How many times have we ticked a box of terms and conditions without actually reading the small print? I’m sure we can all hold our hands up to that, but do we really know what information and rights we are giving up?
Customer data has become a vital part of business as they use this data to gain insights into consumer behaviour to find ways to improve performance by understanding trends, and finding ways to target consumers better. However, we are now living in an information economy, where this valuable data has also become a money making machine, by companies selling consumer data to third parties for profit. So, should companies be allowed to sell customer data?
The importance of Data
With data driven marketing deemed to be the forefront of marketing strategies by using tactics such as targetted ads becoming the norm, many businesses believe this enhances the customer experience by offering ads that they know they will like. In an article from the Wall Street Journal, a number of opinions were displayed, including some believing that this is an acceptable approach as the tracking of personal history to present suggested products to make a profit is still in the consumer’s control as they still make the decision to purchase or not.
Due to the anonymity of consumer data, some think that it is not a problem to sell it. Nevertheless, not all data is anonymous. If the company has provided detailed personal consumer data, which according to the UK data protection act, includes a full name, address, National Insurance number. Or alternatively a combination of information, such as their last name, age, gender, employment, postcode, marital status, nationality, education, disabilities, income or assets. Both types are generally seen as violation of privacy when given to third parties. Over the years, many have criticised these actions and it has become a question of business ethics about our rights to personal information.
If people are able to be identified, whether this be by email or name, then it could be argued that they have a right to their individual privacy and should therefore be in control of who has access to their data. This is what the European Union have proposed and will be now be regulating businesses use of consumer data under the new legislation The General Data Protection Regulation (GDPR), meaning that an individual customer is entitled to know how your data is being handled and will make companies accountable.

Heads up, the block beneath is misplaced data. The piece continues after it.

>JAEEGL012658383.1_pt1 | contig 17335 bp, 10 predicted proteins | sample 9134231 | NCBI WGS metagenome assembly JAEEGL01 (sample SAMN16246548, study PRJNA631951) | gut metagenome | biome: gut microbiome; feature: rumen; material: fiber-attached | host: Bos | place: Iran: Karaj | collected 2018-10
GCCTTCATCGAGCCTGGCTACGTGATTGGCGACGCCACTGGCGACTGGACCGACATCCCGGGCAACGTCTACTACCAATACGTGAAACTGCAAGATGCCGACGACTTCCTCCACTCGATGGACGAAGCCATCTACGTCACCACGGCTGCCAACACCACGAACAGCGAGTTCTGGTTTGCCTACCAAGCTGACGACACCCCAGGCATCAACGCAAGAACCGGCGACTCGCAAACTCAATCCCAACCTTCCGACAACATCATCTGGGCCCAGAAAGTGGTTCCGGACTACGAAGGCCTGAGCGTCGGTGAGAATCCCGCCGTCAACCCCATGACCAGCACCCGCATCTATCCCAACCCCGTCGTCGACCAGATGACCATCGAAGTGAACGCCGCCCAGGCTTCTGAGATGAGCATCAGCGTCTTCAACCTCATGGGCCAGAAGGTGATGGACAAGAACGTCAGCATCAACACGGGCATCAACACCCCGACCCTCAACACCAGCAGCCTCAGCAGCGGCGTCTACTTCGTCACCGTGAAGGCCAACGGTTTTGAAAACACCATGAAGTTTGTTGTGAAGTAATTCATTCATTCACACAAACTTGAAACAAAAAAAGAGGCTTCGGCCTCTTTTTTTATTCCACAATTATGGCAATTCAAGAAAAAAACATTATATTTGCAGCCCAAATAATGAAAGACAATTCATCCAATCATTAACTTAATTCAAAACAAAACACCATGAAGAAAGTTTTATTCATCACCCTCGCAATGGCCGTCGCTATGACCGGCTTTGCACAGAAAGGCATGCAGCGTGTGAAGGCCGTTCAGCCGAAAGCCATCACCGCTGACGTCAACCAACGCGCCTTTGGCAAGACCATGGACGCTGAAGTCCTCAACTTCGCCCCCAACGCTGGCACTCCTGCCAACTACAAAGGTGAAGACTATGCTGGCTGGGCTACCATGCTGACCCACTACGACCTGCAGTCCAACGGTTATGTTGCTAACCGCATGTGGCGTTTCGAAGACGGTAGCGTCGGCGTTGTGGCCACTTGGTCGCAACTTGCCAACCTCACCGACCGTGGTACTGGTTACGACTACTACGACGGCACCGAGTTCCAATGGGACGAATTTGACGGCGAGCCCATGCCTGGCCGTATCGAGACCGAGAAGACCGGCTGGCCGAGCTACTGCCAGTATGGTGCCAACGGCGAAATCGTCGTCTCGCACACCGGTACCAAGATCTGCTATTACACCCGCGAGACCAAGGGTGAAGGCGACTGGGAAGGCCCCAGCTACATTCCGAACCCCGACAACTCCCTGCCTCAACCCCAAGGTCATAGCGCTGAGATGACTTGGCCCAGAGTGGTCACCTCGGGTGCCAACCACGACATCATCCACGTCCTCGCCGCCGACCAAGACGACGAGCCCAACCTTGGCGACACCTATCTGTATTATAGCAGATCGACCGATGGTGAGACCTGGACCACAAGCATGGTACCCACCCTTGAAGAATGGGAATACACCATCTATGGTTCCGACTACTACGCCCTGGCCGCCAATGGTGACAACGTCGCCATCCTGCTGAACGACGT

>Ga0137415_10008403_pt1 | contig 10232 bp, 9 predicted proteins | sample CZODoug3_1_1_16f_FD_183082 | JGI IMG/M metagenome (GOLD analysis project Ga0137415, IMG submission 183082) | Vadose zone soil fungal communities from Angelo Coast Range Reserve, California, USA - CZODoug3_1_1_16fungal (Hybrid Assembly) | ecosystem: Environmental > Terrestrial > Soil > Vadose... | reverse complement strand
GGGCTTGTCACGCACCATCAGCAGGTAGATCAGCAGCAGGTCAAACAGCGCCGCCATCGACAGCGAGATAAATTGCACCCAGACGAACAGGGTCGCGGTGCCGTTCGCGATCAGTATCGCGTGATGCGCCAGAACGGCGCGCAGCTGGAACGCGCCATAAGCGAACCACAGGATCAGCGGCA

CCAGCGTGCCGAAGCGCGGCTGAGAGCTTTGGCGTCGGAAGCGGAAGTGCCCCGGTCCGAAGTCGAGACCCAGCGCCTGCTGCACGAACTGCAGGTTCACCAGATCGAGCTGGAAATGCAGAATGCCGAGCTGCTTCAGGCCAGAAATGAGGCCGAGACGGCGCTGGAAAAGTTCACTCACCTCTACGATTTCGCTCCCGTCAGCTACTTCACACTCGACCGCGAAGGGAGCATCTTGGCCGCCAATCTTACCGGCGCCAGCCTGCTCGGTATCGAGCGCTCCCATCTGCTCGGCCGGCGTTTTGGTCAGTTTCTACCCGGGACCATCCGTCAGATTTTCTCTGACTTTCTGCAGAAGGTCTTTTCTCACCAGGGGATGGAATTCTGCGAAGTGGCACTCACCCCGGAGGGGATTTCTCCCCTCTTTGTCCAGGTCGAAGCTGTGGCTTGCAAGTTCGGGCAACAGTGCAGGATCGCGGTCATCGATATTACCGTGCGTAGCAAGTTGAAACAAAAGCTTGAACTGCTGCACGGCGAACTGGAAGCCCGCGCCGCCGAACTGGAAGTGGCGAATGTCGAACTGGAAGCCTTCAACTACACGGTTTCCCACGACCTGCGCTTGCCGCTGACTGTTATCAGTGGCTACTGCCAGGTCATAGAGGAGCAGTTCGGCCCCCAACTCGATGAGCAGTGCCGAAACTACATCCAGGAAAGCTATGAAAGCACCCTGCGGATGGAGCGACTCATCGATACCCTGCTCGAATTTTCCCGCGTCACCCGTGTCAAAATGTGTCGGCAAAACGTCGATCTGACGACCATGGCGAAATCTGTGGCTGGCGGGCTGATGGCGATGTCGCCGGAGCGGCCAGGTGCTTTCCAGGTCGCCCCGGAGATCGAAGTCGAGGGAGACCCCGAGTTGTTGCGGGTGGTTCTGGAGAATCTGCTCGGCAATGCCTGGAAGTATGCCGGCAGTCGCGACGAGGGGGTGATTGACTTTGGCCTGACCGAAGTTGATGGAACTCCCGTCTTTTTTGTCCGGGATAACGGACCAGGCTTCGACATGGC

A reward for personal data?
In recent years, consumers have realised that their data is being used and sold to third parties, which overall can potentially cause harm to businesses, as it damages trust. Therefore, some believe that as they know that their data is of value, consumers should be paid for their data.
Data Breach risks
With personal data being put in the hands of people unknown to us, this also gives us more uncertainty as to who has our information and are they susceptible to security breaches. In recent years there are businesses coming under fire for issues of data being leaked and hacked, it remains questionable for consumers to be comfortable with their data being passed around and sold on to many businesses.
We know that the changes in the law in 2018 from GDPR will change how businesses use customer data.
To know more, check out the GDPR Summit London– a one-day event that will focus on the likely impact GDPR will have on business critical processes and provide a framework to keep your organisation GDPR compliant. GDPR Summit London will help businesses to prepare to meet the requirements of the GDPR ahead of May 2018 and beyond. Further information and conference details are available at www.gdprsummit.london